The microscope objective is a key component for reaching high performance of a microscope. It is the part which is placed next to the observed object, usually in a fairly small distance of a few millimeters. Usually, the microscope objective produces an intermediate image in the microscope, which is then further magnified with an eyepiece (ocular lens). Particularly in cases with high magnification, most of the magnification is provided by the objective.
Most microscopes objectives are based on refractive optics, containing several lenses. For example, a simple low-NA objective may contain a meniscus lens and an achromat. A high-NA objective typically contains a more complicated combination of various types of lenses of hemispherical, meniscus, achromatic doublet and triplet type.
There are also reflective objectives, containing curved mirrors and no lenses. They are naturally achromatic and may be advantageous for operation in extreme wavelength domains. Also, they can exhibit lower losses of optical power.
Microscopes often contain multiple objectives on a rotatable nosepiece, for example a scanning lens with only 4 × magnification, an intermediate one (the small objective lens) with 10 × and a high-resolution large objective with 40 × or 100 × magnification. The eye piece may contribute another factor 5 or 10 in magnification, for example.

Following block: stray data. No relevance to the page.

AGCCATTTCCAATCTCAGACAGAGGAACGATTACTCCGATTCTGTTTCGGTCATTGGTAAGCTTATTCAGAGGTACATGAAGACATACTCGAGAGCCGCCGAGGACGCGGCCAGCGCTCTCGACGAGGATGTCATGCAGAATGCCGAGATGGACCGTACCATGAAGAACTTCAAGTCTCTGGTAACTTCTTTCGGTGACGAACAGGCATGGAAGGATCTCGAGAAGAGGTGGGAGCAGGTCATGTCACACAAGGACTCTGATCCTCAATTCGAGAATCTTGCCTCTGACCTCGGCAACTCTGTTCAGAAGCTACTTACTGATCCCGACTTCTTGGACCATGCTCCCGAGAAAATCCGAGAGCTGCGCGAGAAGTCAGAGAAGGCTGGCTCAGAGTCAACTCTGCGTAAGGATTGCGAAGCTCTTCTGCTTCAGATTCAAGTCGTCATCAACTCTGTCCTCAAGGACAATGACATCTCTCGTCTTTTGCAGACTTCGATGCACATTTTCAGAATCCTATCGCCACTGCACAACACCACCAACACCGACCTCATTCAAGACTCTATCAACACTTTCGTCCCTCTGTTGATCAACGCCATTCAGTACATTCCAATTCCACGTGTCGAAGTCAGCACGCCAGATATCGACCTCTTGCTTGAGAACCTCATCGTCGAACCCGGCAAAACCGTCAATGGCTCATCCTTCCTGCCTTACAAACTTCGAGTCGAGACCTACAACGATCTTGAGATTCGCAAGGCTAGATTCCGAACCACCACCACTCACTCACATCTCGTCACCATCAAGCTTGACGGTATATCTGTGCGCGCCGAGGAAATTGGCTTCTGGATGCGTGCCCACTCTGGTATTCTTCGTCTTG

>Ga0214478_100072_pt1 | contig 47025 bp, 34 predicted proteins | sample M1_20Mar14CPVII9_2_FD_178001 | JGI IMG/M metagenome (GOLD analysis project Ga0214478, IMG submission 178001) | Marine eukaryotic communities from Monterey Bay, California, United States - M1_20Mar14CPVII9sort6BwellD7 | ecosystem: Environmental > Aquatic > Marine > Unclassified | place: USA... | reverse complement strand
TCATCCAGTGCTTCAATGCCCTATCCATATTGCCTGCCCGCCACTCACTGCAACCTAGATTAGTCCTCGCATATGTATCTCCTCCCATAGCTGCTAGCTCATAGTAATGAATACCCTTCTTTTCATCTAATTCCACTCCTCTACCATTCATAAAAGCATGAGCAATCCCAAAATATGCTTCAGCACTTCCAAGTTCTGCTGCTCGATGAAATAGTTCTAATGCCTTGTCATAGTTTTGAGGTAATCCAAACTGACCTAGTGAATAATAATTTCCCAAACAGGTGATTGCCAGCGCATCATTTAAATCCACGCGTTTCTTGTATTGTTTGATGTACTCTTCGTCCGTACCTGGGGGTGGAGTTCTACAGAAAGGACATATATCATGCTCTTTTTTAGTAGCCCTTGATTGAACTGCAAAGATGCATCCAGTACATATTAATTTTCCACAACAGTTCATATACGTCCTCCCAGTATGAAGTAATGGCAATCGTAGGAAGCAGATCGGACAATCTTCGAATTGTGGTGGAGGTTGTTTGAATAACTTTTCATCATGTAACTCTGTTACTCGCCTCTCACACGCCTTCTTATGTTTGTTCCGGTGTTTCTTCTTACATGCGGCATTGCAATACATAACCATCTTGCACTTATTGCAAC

Note that a large magnification alone is not helpful if it only makes images larger without increasing the level of detail; see below the section on the numerical aperture.
There are also often color-coded rings indicating different magnification values, e.g. black for 1 ×, yellow for 4 ×, green for 10 ×, etc.
The focal length of a microscope objective is typically between 2 mm and 40 mm. However, that parameter is often considered as less important, since magnification and numerical aperture are sufficient for quantifying the essential performance in a microscope.
The higher the magnification, the higher is also the required numerical aperture, because this is the factor which ultimately limits the achievable image resolution. There are different ways of calculating the image resolution and are slightly different circumstances, but they lead to similar resolution values, which are roughly λ / (2 NA), where λ is the optical wavelength (about 400 to 700 nm) and NA is the numerical aperture. For example, an NA of 1 allows for an image resolution of roughly 250 nm for green light. For low magnification, an NA of 0.1 may be fully sufficient.